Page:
Amid Change, Physicians are Faced With a Choice
Amid massive change in our healthcare delivery systems and seismic shifts in many regional markets, physicians are increasingly being faced with a simple choice: be acquired or become employed as part of a large healthcare system, or stay independent while offering a compelling service that hospitals and health systems value.
The changes occurring in our care delivery systems have generated great interest, innovation, and yes, fear among many in healthcare, doctors included. Some recent news stories (here and here) have documented physician practices under severe financial stress, or even going bankrupt. Others note the formation of gigantic health systems (see here) and growth of Accountable Care Organizations.
So what is a physician to do when evaluating their options?
Physicians (and physician groups) have a critical decision to make. Will doctors become an employee of an entity that delivers care, or a valued partner and consultant to that entity? Both paths are available, but whether the one you choose works out for the best or turns out to be an absolute disaster depends on how deliberately you approach your value as a doctor within the healthcare system.
Thinking deliberately means putting aside the standard complaints I hear so often from doctors today about how tough their decisions are, whether it’s about rising overhead pressures, decreasing reimbursements, government regulation, or fights with insurance companies, and instead taking time to think about themselves as clinicians and healthcare practitioners.
If worrying about those pressures is too much, your choice is easy. Pick a partner and approach your local or regional health system about becoming a part of them. They have enormous resources and should be equipped to better manage this market transition, wherever it may lead. You can still complain about them being too (pick your adjective) big, ineffective, slow moving, unconcerned, etc. The reality is if you have decided you can’t provide a compelling and unique service that is worth marketing and offering then you have sealed your fate.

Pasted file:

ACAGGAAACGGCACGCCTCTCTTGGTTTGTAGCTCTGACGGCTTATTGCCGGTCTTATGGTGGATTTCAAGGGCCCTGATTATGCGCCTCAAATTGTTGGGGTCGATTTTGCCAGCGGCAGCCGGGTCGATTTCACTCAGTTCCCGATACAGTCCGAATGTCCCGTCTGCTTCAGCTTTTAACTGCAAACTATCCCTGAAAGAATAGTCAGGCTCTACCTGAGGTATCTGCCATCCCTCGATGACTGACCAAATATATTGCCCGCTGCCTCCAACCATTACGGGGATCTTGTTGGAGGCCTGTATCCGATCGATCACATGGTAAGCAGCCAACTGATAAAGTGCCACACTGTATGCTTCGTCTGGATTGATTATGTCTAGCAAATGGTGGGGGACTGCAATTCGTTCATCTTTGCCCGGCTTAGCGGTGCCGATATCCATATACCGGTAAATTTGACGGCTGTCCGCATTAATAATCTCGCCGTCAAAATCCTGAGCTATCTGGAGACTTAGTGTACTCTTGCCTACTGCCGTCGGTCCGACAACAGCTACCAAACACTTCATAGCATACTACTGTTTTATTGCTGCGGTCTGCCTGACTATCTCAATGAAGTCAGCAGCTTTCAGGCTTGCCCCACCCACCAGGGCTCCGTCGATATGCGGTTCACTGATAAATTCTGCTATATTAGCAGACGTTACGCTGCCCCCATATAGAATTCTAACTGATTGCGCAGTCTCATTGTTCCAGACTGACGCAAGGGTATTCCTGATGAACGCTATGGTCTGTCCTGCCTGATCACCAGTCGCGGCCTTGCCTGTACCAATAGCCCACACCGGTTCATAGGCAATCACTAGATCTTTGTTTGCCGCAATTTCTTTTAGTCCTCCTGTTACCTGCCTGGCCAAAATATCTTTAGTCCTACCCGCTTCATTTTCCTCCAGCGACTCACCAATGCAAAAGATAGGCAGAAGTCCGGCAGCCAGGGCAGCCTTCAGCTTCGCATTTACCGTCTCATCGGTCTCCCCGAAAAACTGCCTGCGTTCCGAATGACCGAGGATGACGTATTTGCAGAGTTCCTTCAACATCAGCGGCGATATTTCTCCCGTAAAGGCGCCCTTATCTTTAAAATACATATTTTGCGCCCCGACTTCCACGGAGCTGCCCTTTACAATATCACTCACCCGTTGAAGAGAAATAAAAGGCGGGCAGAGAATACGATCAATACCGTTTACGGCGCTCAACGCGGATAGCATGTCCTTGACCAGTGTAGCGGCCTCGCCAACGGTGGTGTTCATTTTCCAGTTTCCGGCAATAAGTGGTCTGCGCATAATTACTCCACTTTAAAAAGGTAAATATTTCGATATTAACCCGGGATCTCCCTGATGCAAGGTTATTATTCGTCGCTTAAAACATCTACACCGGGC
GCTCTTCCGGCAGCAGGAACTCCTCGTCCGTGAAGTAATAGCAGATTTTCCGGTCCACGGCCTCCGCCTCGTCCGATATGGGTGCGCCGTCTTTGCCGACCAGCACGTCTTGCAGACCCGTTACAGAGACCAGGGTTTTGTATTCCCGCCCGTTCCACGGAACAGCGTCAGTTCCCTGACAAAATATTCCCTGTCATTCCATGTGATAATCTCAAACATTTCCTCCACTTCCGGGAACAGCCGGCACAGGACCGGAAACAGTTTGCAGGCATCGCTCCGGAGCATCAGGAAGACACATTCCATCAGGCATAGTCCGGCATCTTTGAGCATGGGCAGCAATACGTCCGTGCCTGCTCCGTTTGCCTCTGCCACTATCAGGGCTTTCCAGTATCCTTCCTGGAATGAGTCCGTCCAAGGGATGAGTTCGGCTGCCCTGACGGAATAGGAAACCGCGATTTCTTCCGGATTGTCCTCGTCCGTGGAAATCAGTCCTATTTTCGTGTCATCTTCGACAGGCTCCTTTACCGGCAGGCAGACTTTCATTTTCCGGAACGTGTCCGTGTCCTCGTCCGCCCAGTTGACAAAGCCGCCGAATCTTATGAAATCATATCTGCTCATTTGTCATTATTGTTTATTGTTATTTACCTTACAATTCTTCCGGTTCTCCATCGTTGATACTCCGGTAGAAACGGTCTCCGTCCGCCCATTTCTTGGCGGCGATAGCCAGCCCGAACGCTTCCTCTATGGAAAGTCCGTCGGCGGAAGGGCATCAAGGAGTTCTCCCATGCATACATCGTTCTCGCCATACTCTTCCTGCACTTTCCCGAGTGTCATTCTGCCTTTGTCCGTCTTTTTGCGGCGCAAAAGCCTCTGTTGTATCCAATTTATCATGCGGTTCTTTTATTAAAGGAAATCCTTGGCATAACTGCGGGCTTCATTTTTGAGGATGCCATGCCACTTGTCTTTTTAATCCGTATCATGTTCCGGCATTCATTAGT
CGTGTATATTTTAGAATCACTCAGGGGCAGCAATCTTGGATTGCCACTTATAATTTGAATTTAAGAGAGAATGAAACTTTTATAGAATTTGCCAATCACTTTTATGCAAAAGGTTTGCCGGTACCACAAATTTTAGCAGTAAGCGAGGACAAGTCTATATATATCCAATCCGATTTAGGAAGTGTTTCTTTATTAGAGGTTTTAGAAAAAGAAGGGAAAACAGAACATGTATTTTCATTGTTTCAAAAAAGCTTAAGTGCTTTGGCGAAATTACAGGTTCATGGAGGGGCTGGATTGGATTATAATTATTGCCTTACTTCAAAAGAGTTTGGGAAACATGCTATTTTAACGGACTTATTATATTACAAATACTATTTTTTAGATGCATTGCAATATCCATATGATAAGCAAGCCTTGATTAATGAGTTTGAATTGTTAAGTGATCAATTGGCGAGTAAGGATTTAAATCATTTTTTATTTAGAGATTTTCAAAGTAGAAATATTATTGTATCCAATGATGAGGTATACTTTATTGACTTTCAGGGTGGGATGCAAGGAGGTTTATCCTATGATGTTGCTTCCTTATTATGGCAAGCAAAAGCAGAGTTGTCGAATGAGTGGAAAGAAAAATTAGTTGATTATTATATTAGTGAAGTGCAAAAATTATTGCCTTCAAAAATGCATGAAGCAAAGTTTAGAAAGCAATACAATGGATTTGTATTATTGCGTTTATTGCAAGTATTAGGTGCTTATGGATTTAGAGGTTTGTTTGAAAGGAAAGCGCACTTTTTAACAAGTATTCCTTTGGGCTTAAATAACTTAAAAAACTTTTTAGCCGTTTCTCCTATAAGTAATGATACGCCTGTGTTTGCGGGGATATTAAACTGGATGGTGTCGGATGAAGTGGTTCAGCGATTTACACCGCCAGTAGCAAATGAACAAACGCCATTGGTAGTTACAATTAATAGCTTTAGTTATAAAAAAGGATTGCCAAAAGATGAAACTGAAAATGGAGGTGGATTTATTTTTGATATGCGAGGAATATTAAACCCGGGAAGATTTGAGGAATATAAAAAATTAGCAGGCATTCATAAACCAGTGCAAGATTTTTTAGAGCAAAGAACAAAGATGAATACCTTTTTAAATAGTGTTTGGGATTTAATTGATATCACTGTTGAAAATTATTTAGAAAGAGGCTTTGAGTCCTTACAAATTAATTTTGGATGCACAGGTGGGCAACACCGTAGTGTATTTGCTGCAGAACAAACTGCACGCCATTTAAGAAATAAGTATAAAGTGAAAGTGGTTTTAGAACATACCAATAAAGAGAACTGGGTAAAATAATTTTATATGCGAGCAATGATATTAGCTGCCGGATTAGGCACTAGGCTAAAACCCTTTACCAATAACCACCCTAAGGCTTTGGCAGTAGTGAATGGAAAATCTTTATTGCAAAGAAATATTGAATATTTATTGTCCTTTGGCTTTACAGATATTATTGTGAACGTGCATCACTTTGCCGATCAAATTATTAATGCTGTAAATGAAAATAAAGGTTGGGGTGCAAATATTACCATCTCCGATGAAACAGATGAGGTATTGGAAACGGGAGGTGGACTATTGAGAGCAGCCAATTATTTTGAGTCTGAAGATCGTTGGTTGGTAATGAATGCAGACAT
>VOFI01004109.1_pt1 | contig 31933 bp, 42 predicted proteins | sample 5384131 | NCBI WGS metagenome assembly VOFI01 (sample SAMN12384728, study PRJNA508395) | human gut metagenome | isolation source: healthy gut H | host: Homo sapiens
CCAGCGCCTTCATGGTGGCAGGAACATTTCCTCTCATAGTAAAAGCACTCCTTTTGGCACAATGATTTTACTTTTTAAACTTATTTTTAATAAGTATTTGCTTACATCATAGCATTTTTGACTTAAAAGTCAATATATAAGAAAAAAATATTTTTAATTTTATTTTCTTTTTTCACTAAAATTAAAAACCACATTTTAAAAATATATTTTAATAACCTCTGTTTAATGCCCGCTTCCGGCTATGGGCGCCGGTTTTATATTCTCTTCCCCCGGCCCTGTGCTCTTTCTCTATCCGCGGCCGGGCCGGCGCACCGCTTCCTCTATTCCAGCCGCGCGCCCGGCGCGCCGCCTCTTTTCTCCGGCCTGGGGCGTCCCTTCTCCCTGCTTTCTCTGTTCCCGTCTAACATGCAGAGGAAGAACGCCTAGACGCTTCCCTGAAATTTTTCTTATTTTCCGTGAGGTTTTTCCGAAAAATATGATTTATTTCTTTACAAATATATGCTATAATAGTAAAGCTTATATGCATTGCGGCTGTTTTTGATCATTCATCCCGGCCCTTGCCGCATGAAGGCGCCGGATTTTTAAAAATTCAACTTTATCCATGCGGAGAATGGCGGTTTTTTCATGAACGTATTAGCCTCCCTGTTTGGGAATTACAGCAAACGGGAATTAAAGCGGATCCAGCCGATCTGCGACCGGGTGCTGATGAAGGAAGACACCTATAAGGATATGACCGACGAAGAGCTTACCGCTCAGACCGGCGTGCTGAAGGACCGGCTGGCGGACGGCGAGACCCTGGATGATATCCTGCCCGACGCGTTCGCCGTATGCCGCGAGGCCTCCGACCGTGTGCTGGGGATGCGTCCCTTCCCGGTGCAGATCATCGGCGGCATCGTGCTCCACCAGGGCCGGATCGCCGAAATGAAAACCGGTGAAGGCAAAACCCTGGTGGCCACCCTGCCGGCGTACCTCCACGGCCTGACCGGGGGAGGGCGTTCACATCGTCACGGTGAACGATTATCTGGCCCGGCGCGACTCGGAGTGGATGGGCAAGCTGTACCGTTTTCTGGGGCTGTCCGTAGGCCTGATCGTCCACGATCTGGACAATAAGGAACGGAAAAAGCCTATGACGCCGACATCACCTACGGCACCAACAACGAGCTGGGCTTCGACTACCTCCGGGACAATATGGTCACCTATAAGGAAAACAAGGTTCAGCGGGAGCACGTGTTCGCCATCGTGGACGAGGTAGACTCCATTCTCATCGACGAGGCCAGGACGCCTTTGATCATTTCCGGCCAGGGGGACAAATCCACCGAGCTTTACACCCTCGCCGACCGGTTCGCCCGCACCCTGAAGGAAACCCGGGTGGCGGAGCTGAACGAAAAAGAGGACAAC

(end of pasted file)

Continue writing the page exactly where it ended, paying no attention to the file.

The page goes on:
On the other hand, market consolidation, with more and more physicians becoming employees of large health systems, isn’t necessarily the best way forward. Suppose you or your group offer a unique service. It could be how you manage patients with high risk diagnoses, complementary and alternative medicine offerings, a unique way of managing patients with obesity or an innovative home health product.
In that case you can approach your hospital system, and others, about providing that service in a partnership setting. Partnership involves taking a risk and providing a service that someone else values. It means investing in a product or service to seek a better outcome. The system will reward you IF you have proven that it works and someone trusts that you can do it better, faster and yes cheaper than they could themselves.
That is not a bad thing. Partnerships are where innovation and ideas are fostered and honed. Some of those ideas work and deliver incredible results. Some fail because they do not deliver, address the wrong issue or are ill-timed. That doesn’t mean we should stop trying to innovate. When I speak with health system leaders I am struck that they have the same concerns about the proper positioning of resources, where they need to invest and where they are going to find good partners to help them navigate this time of transition.
Nearly all physicians do what they think is in the best interest of their patients. But the fact is, some do it better than others and deliver better results and a higher value. The value equation means higher quality, lower cost and a better patient experience.
In the end physicians, and physician groups, have a choice when it comes to their fate. The path each takes will be intentional, or not. Whether we want to admit it or not, we hold our fate in our own hands.